ASIDE:

I followed the link in the description for 'Makarians eyes' and the selected the 'Discuss' link fro the page https://apod.nasa.gov/apod/ap070608.html

I got a page offering me the opportunity to buy the web address.

orin stepanek
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### Re: APOD: In the Heart of the Virgo Cluster (2022 Jun 15)

Nice observation Ann; I'd never have noticed!
VirgoCluster_RBA_1080_labeled.jpg
So many; Yet so untouchable!
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Orin

Smile today; tomorrow's another day!

johnnydeep
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### Re: APOD: In the Heart of the Virgo Cluster (2022 Jun 15)

Lots of weird looking "stuff" in this pic. Are they all irregular galaxies? Here are a few from the upper left quadrant:

virgo cluster oddballs.JPG
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De58te
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### Re: APOD: In the Heart of the Virgo Cluster (2022 Jun 15)

I'm amazed at how uniform the stars are in these galaxies. Usually on APOD we see classical galaxies which have multi colors. Usually a yellow/white core surrounded by arms that have sections with red new star formation areas here and there with other areas of hot blue young stars interspersed. However here the two Messier galaxies are nearly lookalikes with pinkish colored stars in the core and surrounded almost uniformly with gray white stars. The 'Nose' galaxy below is also uniformly white. As is the smaller Mackarian eye nearly uniform white. No red star forming regions detectable as well as hot blue stars. In contrast the larger Mackarian galaxy has nearly uniformly blue stars surrounding it. What is going on here?

Chris Peterson
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### Re: APOD: In the Heart of the Virgo Cluster (2022 Jun 15)

De58te wrote: Wed Jun 15, 2022 1:30 pm I'm amazed at how uniform the stars are in these galaxies. Usually on APOD we see classical galaxies which have multi colors. Usually a yellow/white core surrounded by arms that have sections with red new star formation areas here and there with other areas of hot blue young stars interspersed. However here the two Messier galaxies are nearly lookalikes with pinkish colored stars in the core and surrounded almost uniformly with gray white stars. The 'Nose' galaxy below is also uniformly white. As is the smaller Mackarian eye nearly uniform white. No red star forming regions detectable as well as hot blue stars. In contrast the larger Mackarian galaxy has nearly uniformly blue stars surrounding it. What is going on here?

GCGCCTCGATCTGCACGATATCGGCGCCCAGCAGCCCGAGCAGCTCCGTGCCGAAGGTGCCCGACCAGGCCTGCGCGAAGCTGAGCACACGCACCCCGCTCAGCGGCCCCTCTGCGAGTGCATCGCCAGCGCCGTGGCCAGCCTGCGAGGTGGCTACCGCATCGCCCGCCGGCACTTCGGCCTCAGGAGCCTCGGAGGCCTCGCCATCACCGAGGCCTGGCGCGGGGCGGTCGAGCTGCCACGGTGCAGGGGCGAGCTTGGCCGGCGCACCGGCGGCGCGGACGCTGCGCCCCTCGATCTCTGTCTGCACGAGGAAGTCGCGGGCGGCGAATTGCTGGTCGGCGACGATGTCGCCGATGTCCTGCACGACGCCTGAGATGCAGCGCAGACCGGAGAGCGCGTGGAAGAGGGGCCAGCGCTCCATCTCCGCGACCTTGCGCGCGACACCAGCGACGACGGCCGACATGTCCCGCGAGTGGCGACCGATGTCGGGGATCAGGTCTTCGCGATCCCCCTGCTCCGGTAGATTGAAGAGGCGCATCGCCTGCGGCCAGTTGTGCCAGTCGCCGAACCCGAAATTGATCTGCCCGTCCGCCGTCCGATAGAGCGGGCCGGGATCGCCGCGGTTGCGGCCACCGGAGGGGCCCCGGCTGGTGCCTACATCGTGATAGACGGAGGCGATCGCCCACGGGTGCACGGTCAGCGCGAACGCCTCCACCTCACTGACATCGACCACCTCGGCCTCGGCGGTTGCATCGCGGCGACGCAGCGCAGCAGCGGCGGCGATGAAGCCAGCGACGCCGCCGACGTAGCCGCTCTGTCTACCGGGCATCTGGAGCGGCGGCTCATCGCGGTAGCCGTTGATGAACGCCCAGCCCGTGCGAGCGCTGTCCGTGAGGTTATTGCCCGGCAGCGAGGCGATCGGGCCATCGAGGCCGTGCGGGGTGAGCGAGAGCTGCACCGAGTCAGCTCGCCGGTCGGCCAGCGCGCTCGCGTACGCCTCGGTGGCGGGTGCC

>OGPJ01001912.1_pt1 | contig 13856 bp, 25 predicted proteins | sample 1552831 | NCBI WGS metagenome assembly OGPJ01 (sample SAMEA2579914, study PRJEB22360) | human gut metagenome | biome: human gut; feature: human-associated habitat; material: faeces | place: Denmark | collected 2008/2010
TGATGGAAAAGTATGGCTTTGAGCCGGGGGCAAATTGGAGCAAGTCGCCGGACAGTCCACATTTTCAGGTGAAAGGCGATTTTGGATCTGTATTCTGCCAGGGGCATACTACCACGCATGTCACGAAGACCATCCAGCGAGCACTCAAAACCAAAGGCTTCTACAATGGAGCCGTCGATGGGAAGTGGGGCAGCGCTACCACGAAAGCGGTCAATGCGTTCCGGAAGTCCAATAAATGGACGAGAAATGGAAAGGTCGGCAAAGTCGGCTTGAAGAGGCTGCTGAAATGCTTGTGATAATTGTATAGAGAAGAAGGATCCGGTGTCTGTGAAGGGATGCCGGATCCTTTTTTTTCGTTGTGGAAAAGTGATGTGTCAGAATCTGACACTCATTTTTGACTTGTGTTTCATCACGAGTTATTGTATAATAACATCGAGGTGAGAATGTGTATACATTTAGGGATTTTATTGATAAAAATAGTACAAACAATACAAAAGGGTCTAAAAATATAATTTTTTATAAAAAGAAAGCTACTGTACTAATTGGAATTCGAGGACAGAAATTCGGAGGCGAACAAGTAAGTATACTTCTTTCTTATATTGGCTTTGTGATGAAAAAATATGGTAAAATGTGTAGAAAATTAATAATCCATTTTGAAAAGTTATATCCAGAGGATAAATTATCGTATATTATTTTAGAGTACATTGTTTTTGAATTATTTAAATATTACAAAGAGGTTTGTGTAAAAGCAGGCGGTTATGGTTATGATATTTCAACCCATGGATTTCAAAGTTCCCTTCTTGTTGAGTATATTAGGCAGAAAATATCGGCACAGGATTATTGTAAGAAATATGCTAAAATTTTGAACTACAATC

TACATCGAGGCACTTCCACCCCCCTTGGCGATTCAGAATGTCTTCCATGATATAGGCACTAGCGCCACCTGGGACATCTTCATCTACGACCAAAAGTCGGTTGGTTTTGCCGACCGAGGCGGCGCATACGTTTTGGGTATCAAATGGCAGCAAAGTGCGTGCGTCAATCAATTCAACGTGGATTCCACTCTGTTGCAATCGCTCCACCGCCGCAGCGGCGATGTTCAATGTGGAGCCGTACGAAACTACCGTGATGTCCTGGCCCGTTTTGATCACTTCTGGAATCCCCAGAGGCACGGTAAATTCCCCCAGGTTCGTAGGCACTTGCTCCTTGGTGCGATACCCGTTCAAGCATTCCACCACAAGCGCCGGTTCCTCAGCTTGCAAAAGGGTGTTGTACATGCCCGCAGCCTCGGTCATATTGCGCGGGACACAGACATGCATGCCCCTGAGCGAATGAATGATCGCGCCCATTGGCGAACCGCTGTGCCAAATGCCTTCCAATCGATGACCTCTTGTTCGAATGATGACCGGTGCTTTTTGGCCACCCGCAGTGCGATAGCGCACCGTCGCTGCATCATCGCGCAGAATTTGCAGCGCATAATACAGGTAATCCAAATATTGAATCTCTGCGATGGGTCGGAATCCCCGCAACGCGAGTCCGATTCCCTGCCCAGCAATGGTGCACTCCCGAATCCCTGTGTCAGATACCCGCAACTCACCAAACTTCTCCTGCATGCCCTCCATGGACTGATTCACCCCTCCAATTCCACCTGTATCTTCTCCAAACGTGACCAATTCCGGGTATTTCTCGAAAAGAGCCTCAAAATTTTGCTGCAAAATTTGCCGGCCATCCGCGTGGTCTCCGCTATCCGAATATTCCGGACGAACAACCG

The colors in this image are highly distorted. M84 and M86 are both yellow white in most images, stripped of gas and have little new star formation. Higher resolution, differently processed images of the Eyes show the same sort of structures and colors commonly found in spiral galaxies, but tidally disrupted into a distorted mess.
Chris

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Ann
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### Re: APOD: In the Heart of the Virgo Cluster (2022 Jun 15)

johnnydeep wrote: Wed Jun 15, 2022 1:04 pm Lots of weird looking "stuff" in this pic. Are they all irregular galaxies? Here are a few from the upper left quadrant:

Thanks billion for pointing out those galaxies, Johnny!

I can't say anything about any of them except the largest one, IC 3355. It is indeed an irregular galaxy, it is quite blue, and it is falling through the Virgo cluster and feeling ram pressure of the hot Virgo intracluster gas as it does so, which makes it lose a lot of its own gas!

IC 3355 SDSS.png
IC 3355. Image: SDSS.